With the conclusion of the Super Bowl, it is now officially baseball season in the eyes of many. And what a Super Bowl it was! Pat Mahomes and Jalen Hurts put on a show unlike most of the championship games we’ve witnessed in previous seasons. In honor of the spectacle, and despite the fact that non-WBC pitchers and catchers report to spring training tomorrow, I would like to pay one last tribute to the Big Game by wondering what lessons the Yankees can take away from the Chiefs’ thrilling victory.
Offense wins championships, not defense
For all that we heard about the vaunted Eagles defense, it was the two teams’ offenses that ruled the contest. At the end of the day, the better offense won out — a scenario that the Yankees are very familiar with over the last handful of postseasons. New York made a concerted effort to prioritize defense this past season, and their bats were clearly overmatched when they got swept by the Astros in the ALCS. Defense is all well and good until you find yourself unable to score runs in a season-deciding series.
Superstars decide games
The Chiefs had the best quarterback and the best tight end in the league, and the pair played outsized roles in their team’s victory. It goes to show that star talent can turn the tide between two otherwise evenly-matched teams. We saw the way that Bryce Harper’s historic postseason performance carried the Phillies to the World Series. And while the Yankees certainly have their own superstar in Aaron Judge, the Chiefs’ victory is a vote in favor of supplementing him with more star talent as insurance for the odd series when he hits a cold stretch.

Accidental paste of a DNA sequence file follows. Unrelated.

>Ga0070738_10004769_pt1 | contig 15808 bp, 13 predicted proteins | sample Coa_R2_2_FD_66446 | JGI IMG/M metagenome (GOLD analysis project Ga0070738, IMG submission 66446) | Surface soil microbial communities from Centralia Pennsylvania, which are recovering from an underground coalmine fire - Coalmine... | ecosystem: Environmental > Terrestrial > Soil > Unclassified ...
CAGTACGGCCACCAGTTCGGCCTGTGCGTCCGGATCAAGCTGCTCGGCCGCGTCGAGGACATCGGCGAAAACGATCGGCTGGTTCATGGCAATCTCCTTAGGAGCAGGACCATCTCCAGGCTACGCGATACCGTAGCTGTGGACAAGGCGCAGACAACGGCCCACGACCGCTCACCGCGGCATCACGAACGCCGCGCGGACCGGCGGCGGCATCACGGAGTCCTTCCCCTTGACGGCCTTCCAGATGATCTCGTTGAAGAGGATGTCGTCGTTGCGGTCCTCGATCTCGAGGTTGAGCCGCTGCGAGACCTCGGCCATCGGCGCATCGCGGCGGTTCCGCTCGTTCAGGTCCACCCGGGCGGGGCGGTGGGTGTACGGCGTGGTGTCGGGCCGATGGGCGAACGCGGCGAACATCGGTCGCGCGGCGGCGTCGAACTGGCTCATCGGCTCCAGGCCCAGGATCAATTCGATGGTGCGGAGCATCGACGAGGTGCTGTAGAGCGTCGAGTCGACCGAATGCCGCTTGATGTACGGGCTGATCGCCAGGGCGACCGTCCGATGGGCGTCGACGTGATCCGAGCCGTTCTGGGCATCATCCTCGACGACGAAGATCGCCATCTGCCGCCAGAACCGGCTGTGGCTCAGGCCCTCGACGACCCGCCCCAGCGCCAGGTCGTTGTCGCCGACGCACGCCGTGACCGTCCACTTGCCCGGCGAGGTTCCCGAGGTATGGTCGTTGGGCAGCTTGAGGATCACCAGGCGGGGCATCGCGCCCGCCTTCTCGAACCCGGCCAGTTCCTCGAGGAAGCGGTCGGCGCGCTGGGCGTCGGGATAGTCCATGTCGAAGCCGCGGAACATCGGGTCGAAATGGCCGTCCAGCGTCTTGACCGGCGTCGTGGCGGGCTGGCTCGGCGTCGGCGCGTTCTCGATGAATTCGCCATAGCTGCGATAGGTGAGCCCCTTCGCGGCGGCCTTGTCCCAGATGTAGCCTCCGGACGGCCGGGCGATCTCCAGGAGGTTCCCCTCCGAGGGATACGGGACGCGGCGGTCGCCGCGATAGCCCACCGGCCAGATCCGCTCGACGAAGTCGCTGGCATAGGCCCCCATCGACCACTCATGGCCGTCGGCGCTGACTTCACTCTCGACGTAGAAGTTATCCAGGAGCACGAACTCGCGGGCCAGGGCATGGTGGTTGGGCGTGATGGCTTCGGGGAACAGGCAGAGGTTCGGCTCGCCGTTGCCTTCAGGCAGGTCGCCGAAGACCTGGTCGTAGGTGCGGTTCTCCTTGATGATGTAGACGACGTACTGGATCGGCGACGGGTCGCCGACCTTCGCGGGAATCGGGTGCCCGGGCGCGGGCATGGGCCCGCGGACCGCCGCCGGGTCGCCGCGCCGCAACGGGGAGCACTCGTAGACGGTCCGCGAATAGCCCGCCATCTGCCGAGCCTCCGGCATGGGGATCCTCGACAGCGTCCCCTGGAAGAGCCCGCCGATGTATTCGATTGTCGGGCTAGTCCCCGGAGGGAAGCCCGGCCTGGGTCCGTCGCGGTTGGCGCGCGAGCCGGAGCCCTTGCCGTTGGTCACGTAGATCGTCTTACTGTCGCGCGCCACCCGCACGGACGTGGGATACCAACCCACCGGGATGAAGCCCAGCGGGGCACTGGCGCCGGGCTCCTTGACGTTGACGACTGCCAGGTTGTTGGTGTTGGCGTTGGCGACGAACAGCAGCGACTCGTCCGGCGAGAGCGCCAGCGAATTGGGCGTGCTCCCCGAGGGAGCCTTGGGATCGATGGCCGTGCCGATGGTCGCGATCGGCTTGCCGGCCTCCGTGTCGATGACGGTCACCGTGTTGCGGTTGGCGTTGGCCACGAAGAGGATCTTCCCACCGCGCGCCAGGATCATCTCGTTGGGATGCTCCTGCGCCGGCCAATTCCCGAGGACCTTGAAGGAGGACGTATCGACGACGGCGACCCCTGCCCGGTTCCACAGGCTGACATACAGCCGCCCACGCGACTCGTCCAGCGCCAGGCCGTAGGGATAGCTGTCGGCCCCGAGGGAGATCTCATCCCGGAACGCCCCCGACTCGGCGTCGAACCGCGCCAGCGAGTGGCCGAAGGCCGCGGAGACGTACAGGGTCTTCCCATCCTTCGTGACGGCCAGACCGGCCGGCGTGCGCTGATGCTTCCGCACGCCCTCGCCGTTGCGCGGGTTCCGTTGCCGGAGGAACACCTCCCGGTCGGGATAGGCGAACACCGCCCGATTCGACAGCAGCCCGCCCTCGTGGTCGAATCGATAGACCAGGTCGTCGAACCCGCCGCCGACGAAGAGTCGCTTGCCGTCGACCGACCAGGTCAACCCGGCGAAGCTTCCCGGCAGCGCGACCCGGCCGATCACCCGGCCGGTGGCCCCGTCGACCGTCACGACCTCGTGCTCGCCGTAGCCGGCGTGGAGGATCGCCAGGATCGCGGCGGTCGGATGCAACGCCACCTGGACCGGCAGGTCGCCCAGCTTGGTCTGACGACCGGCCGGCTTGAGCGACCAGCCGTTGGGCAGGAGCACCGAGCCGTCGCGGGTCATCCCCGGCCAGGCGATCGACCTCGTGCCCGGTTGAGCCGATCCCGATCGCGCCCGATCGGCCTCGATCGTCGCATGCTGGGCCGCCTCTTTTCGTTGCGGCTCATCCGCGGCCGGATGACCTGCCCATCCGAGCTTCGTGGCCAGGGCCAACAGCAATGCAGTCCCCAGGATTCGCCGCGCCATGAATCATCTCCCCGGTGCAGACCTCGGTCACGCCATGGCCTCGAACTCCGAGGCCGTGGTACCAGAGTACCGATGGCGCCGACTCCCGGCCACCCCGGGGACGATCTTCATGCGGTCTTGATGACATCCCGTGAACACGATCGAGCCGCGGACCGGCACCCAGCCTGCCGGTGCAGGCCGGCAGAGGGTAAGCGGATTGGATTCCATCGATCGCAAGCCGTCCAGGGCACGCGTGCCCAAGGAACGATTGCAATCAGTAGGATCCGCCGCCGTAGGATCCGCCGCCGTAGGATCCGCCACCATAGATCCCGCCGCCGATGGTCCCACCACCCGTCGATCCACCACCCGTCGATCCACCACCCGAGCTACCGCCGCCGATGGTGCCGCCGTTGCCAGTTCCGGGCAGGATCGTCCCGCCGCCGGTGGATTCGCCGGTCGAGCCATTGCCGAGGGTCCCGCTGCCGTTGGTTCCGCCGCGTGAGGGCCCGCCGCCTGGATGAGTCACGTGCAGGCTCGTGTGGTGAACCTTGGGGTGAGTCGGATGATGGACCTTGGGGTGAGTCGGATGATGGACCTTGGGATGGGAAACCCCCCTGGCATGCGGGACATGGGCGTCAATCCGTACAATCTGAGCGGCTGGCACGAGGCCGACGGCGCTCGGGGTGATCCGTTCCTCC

Play the youngsters
The Chiefs were not shy about giving their young players a chance to impact games this season. Isiah Pacheco, Nick Bolton, and Trent McDuffie were all huge players for the Chiefs during the regular season, all having been drafted over the last two years. The trio were integral in Kansas City’s Super Bowl victory, repaying the team’s trust despite their relative lack of experience. The Astros reaped a similar reward from the faith they put in rookie shortstop Jeremy Peña, and the Yankees find themselves in a similar situation at shortstop entering the 2023 season. While I’m not advocating for New York to hand over the reins to Oswald Peraza and Anthony Volpe without giving it a second thought, I hope the team gives the pair a fair chance to earn spots on the MLB roster if not the starting lineup.
Good coaches make a difference
Andy Reid, Eric Bieniemy, and Steve Spagnuolo are regarded as some of the best coaches in their respective roles across the entire league. Good coaching — whether that be extracting the most talent out of their players on a daily basis, putting their players in the best possible situation to succeed, or maintaining effective communication with the team — can go a long way to creating an environment that fosters success.
The Yankees overhauled their pitching department a few years back, bringing in coaches like Matt Blake, Sam Briend, and Desi Druschel, and lo and behold they are widely considered around the industry to be at or near the top of the league in pitching development. The hitting department on the other hand has seen significant upheaval in the last two years and many like to question whether they have the right coaches for the job.
Ride the hot hand
The Yankees have caught a lot of flak in recent seasons for giving players days off right when it seems that they are playing their hottest baseball. There is a contingent of fans that will never agree with the somewhat rigid rest schedules baked into the Yankees’ day-to-day personnel decisions, preferring New York to take a more fluid approach to filling out the lineup card to account for players building positive momentum.
The Chiefs on the other hand rode their hot hands to a second title in four seasons. Journeyman Jerick McKinnon essentially replaced Clyde Edwards-Helaire in the starting lineup and scored nine touchdowns in the final six regular season contests to launch the Chiefs on the right trajectory into the playoffs. Andrew Wylie faced heavy criticism during the regular season but hit his stride at the perfect moment and shut down Haason Reddick, who finished with the second-most sacks in the league.